I would note, that at some point during this chaotic process, I like to do a paper edit (most of my edits are done directly on computer). It takes time, but it really does help me focus on the story and the changes I’m making.

A page of a manuscript marked in red with edits.
This is from the novel I’m working on currently “After the Storm”!

I learned the hard way that I have to save my paper copy edit until the end of this process…otherwise what you see above happens and I end up rewriting most of the page — so many hand cramps! However, I really do recommend this at least once for a story, because it forces you to slow down and really read and analyze the words.


There you have it, my writing process. I realize it seems a bit chaotic, so let me break it down a bit easier for you…

Type of EditDates of Editing
First DraftNovember (Year 1) – NaNoWriMo
First EditJuly (Year 2)
Second EditApril (Year 3)
Alpha ReadersMay – July (Year 3)
Third EditAugust (Year 3)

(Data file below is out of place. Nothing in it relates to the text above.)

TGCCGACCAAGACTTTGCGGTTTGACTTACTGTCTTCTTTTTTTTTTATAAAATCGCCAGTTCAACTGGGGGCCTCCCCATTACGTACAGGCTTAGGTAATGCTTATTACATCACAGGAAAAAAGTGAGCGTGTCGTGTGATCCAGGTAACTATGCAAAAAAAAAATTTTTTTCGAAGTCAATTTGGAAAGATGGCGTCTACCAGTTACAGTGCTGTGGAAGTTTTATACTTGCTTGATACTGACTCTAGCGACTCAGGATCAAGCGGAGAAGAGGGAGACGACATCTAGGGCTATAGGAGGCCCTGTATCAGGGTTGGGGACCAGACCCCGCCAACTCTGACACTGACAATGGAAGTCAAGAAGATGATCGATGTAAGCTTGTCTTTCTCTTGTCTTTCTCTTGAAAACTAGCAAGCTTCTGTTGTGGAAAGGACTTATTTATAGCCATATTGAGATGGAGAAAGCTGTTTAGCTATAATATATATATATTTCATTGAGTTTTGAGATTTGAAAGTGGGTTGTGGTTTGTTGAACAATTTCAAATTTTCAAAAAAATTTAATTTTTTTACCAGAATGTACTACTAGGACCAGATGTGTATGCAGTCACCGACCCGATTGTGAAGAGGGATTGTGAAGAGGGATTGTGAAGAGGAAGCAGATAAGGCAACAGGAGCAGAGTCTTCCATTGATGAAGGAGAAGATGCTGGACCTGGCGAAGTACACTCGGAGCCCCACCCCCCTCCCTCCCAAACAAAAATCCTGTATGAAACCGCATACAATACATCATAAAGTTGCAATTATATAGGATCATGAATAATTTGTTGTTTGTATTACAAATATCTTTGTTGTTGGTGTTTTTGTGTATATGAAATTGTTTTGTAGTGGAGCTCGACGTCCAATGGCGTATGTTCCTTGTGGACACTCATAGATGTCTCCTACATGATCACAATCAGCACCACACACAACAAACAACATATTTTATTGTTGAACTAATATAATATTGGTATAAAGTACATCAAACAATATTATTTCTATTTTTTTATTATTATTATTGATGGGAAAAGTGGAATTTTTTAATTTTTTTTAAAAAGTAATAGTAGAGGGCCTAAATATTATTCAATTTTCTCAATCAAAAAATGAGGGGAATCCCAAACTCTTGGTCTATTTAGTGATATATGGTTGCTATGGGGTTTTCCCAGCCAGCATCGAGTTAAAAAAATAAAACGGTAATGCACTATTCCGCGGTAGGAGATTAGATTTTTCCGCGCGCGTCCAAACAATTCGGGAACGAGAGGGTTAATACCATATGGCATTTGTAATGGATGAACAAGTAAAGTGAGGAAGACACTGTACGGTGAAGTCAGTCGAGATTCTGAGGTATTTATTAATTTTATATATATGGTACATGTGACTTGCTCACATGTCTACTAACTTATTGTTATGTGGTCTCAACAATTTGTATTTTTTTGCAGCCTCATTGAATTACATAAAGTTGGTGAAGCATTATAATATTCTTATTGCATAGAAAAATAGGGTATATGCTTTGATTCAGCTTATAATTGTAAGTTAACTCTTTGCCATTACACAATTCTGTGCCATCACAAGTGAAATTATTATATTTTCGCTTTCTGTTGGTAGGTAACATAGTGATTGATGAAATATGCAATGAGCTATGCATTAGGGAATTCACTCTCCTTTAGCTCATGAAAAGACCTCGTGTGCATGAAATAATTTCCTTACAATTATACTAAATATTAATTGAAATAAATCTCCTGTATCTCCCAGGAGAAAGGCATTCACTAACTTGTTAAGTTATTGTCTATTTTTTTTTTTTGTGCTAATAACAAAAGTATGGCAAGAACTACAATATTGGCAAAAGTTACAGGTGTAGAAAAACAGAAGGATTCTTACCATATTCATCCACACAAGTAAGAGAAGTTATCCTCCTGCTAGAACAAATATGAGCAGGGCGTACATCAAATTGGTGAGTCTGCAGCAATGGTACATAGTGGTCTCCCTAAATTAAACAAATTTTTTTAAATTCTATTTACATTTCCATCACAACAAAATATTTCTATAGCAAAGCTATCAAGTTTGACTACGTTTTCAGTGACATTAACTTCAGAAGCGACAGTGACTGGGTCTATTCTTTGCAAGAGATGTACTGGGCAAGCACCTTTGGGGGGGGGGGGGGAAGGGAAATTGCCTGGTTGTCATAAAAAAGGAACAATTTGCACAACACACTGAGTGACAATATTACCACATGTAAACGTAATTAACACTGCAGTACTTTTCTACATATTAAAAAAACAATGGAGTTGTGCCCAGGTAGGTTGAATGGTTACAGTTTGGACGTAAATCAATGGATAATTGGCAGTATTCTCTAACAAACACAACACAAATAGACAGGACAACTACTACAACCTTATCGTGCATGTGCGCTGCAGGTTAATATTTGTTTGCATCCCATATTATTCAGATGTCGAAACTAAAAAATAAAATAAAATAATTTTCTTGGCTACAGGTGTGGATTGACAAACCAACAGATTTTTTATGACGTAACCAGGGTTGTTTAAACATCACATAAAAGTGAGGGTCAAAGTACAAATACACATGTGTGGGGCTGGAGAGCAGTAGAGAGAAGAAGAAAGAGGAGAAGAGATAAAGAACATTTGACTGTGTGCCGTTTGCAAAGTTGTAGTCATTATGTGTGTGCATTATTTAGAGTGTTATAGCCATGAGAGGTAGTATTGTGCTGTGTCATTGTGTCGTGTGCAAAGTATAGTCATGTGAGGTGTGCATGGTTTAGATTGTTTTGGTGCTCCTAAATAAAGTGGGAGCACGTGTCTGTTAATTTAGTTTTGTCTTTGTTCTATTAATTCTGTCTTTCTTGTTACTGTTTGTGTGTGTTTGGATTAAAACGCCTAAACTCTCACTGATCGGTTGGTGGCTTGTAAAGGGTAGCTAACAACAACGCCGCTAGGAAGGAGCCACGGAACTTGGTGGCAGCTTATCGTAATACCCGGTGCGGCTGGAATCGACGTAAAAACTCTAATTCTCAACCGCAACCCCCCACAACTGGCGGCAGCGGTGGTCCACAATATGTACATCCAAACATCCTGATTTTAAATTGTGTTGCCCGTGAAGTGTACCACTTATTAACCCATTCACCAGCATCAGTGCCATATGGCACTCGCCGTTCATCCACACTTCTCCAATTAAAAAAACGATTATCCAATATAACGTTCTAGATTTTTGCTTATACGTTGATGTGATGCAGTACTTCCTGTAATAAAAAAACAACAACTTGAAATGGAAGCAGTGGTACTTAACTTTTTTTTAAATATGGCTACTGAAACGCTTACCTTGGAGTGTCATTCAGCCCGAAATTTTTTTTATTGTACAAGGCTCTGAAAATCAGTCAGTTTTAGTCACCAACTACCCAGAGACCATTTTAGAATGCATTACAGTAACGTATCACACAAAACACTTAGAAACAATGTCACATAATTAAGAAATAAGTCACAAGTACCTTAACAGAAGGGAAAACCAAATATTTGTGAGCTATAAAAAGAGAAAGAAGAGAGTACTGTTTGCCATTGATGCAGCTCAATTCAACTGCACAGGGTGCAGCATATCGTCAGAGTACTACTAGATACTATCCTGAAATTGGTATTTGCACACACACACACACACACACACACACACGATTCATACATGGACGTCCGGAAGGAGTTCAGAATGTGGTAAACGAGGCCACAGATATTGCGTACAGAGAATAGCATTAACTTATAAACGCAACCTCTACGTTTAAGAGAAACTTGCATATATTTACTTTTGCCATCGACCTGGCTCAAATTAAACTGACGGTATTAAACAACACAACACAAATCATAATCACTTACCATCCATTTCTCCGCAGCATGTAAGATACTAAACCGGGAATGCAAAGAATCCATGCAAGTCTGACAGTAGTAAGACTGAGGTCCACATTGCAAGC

EditorsSeptember-November (Year 3)
Fourth EditDecember – January (Year 3-4)
Beta ReadersFebruary – April (Year 4)
Final (Fifth) EditMay (Year 4)
FormattingJune (Year 4)
Release/QueryingJuly (Year 4)
My writing schedule for ONE novel!

I will add more edits and steps, depending on the novel, but this is my general outline! Some of you may look at that and begin to panic, but it really does help me to know what I’m doing when, especially when I have multiple novels going at once — and many more novels in my “Ideas Notebook”.

Picture of two notebooks laying on top of a blue blanket. One is in an ancient Greek style and says: Decomposition book - Shanna's Story Ideas. The other book says "Anything is Possible".